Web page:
He goes on throughout beginningless eons you have lived believing the body to be the self. You've just spent your time trying to He'd take care of and protect it alone. But you have completely disregarded the mind and only know the body which is just a potential corpse. For 1000s of years, you have only been thinking of protecting this thing that will eventually die. In this process, attachment has been produced. You continually cling to good things and reject bad things that is, you cling to things you want or like and reject things that you don't want or don't like. This is diluted thinking. As you continue in this manner, diluted thinking becomes stronger and stronger and appears to be your primary nature. you confuse diluted thinking for the mind. These days people say that which feels isn't that the mind but to see and to feel is just the mind reacting according to circumstances. I will explain further. Take the example of water when it is still the shining moon reflects in it. But if the water encounters certain conditions, such as the wind blowing waves will arise, then the moon cannot be clearly seen in it. It's reflection is broken up by the waves. Could you consider this to be an analogy for the mind? That is true mind? No this is this would just be a water ripple mind.
Many takes a swing at Confucianism. Confucian scholars speak about being good or bad by nature. Meaning that a person's fundamental nature can be either good or bad. They think that these are the words of a great doctrine, but they are not. Why? Because according to circumstances, if good conditions prevail, a good natured mind arises. If bad conditions prevail, an ill natured mind arises. A good natured or an ill natured mind originally has no fixed rules, the mind the minds which arise according to circumstances, are all forms of diluted thinking. Both a good mind and a bad mind are equally diluted thinking. Before a good or bad mind arises, what is the mind? What is it like? using the word mind, could also say the self it's a fundamental feature of the Dharma Buddhist doctrine that the soul we call the self is relational it's conditioned by its by causes and conditions and others it's it's always in relation to Yes, there's a a continuity a sameness to this I this me, but there is fluctuation depending on the conditions and the circumstances.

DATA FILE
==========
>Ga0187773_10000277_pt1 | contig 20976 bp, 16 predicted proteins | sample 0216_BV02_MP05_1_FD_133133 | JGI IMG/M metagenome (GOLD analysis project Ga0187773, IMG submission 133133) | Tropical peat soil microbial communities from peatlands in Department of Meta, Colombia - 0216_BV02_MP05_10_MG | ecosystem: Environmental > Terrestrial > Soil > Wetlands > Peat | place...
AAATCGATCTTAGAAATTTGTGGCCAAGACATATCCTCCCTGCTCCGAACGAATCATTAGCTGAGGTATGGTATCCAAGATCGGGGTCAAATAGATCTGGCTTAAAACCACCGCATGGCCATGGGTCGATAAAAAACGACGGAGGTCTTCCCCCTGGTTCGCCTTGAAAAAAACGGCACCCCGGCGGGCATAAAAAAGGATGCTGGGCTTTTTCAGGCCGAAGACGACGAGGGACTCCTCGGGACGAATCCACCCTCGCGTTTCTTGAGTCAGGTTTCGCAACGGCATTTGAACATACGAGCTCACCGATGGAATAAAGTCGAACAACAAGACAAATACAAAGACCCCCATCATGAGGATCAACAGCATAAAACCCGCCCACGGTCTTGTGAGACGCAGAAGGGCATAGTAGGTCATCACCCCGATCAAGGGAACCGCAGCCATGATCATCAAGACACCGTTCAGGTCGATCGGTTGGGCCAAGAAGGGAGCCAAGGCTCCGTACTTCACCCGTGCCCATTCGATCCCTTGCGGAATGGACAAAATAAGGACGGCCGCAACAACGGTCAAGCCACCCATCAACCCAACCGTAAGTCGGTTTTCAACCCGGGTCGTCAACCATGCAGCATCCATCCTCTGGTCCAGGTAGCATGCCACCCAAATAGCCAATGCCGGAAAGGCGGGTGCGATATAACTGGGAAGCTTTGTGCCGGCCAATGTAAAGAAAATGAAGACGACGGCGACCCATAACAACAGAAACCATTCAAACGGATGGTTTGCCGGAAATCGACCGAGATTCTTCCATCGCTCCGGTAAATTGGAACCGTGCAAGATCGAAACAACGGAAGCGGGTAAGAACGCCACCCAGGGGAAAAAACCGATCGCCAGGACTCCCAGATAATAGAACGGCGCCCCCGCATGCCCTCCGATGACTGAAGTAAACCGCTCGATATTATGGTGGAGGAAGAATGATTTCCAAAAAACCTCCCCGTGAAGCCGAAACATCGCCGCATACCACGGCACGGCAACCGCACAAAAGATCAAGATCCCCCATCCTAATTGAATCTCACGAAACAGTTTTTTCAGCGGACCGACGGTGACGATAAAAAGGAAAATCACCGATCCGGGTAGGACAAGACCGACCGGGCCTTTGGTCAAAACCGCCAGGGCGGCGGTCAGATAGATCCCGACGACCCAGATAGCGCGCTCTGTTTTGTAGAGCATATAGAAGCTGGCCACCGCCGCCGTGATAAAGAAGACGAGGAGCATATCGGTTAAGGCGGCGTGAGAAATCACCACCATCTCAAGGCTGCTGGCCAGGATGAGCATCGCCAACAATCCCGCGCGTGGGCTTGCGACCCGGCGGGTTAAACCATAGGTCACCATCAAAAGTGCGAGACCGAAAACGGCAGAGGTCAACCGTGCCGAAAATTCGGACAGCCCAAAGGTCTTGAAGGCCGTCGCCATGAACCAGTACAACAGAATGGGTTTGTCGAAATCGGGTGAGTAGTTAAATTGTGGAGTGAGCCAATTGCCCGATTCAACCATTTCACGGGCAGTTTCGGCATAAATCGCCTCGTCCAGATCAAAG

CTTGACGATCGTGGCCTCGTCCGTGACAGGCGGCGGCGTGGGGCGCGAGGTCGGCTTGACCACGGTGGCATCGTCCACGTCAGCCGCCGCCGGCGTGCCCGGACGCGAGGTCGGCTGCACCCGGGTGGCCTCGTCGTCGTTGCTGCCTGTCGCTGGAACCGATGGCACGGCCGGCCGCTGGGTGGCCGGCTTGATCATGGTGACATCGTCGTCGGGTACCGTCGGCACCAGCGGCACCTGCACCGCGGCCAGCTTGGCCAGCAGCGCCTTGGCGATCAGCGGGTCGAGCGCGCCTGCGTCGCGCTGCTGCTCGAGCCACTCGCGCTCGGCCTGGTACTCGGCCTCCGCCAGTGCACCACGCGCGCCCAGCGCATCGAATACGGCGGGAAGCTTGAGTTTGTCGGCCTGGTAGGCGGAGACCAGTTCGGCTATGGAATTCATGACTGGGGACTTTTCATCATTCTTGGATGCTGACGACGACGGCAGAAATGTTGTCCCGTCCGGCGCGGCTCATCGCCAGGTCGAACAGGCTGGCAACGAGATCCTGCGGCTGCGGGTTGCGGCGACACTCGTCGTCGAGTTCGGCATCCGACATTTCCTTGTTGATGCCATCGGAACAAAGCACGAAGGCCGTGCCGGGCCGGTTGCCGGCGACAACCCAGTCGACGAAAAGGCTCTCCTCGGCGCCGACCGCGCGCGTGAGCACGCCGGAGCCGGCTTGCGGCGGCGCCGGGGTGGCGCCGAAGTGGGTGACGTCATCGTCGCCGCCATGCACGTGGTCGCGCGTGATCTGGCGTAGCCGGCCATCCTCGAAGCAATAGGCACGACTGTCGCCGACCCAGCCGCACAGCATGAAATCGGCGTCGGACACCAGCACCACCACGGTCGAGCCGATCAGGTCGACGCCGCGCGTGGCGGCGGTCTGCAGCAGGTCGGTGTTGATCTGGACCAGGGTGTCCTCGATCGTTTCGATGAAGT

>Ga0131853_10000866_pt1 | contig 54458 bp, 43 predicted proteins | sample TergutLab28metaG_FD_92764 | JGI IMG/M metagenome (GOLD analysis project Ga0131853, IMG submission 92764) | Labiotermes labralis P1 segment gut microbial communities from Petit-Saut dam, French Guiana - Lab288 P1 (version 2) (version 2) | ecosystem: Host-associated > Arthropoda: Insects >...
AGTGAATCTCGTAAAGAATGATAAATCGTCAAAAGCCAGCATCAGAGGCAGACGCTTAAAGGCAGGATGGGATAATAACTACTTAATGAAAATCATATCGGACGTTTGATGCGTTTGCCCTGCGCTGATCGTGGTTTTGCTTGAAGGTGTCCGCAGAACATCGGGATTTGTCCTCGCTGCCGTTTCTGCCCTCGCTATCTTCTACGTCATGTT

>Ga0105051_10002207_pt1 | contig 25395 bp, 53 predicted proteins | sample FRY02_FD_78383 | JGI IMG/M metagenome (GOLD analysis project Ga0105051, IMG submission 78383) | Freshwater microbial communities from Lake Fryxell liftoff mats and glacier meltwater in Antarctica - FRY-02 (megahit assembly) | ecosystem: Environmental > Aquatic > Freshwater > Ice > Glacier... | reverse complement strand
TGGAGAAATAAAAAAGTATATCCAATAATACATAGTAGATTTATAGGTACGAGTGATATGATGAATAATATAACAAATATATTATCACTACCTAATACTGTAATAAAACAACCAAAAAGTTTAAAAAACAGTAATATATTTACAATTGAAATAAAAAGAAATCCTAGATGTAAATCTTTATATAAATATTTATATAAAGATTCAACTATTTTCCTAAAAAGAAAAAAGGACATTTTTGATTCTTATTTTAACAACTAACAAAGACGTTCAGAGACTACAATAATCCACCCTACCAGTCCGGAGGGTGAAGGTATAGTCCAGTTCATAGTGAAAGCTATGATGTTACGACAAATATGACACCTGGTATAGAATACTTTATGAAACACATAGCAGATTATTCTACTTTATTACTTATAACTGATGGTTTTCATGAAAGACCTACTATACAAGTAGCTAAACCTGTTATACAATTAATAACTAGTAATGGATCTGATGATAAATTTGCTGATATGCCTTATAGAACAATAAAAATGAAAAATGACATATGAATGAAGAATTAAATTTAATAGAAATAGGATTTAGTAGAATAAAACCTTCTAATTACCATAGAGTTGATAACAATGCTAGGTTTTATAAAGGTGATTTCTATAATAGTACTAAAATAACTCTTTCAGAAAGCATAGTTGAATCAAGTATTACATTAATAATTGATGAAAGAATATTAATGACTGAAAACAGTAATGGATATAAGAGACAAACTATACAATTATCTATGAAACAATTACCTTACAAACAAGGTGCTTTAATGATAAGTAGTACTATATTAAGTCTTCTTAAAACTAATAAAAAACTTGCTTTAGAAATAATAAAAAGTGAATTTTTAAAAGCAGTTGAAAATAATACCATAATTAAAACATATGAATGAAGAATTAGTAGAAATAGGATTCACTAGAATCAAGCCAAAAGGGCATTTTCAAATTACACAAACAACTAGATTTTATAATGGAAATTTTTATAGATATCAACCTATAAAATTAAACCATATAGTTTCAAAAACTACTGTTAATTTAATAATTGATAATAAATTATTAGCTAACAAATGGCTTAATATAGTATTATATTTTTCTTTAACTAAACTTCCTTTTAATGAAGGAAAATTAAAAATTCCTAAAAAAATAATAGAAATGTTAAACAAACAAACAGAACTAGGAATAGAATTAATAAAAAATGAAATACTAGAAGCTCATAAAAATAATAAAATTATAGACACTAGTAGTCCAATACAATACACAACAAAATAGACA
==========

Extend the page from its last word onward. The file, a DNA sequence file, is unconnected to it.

as practitioners of meditation, you know how to raise your fist or blink your eyes, how to eat rice or drink water? Isn't that thing it? So before raising your fist or blinking your eyes, what is that thing? Without fail, you must try and say something before a single thought arises. You must be clear about that thing. If you just wonder whether or not it is that which knows how to feel, then you don't really know what it is. This is intellectual Zen.
He goes on to courage to accomplish this task It is also necessary to produce an attitude of great courage. All people try to take good care of the body. Even though it is just a potential corpse they feed it well clothe it well and make it comfortable. During a measurable eons, they have obeyed it and protected it. But by so doing, they have only created much karma within the turning wheel of birth and death. Now, it is important to make the body obey us. Once you have produced an attitude of great courage, you no longer know even how to sleep or eat. You completely forget everything and just practice meditation.